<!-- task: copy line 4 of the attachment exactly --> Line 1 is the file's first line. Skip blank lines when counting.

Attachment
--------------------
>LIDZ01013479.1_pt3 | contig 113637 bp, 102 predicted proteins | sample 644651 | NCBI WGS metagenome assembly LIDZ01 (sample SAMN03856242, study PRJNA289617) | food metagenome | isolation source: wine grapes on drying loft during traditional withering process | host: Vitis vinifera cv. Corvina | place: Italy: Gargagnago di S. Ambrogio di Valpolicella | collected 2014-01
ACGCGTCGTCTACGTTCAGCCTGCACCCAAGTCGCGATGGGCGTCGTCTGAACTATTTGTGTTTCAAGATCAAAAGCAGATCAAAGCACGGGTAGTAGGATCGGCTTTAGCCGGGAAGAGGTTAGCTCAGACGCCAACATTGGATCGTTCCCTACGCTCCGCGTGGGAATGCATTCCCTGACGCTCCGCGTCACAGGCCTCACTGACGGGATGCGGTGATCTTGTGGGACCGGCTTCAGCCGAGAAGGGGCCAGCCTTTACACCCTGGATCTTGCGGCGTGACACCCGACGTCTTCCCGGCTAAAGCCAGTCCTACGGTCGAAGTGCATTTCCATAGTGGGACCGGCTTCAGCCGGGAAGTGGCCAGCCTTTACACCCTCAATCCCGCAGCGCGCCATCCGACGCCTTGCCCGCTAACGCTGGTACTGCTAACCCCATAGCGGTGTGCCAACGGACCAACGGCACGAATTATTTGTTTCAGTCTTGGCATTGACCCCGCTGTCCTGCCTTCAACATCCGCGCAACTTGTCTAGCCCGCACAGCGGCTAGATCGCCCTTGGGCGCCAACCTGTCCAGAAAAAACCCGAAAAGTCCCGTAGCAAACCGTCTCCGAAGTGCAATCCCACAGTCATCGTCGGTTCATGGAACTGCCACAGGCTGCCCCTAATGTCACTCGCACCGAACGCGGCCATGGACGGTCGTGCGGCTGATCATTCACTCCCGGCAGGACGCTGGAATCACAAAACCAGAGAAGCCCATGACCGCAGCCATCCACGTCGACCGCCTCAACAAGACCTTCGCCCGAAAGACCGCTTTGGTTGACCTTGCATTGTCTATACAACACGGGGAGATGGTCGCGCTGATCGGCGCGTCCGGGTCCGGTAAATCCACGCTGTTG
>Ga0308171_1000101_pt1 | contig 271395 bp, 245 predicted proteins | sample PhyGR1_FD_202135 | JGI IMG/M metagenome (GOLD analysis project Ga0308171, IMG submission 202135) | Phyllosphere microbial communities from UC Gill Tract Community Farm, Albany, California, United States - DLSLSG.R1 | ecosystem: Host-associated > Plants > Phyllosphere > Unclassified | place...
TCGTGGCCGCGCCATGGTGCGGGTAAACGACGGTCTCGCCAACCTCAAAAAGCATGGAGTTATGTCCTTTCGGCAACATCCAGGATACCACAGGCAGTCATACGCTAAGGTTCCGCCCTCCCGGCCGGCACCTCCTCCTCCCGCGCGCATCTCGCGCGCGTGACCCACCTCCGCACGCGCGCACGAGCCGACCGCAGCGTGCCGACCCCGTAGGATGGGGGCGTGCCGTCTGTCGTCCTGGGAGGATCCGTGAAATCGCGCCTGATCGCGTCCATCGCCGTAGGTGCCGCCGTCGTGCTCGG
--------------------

TCGTGGCCGCGCCATGGTGCGGGTAAACGACGGTCTCGCCAACCTCAAAAAGCATGGAGTTATGTCCTTTCGGCAACATCCAGGATACCACAGGCAGTCATACGCTAAGGTTCCGCCCTCCCGGCCGGCACCTCCTCCTCCCGCGCGCATCTCGCGCGCGTGACCCACCTCCGCACGCGCGCACGAGCCGACCGCAGCGTGCCGACCCCGTAGGATGGGGGCGTGCCGTCTGTCGTCCTGGGAGGATCCGTGAAATCGCGCCTGATCGCGTCCATCGCCGTAGGTGCCGCCGTCGTGCTCGG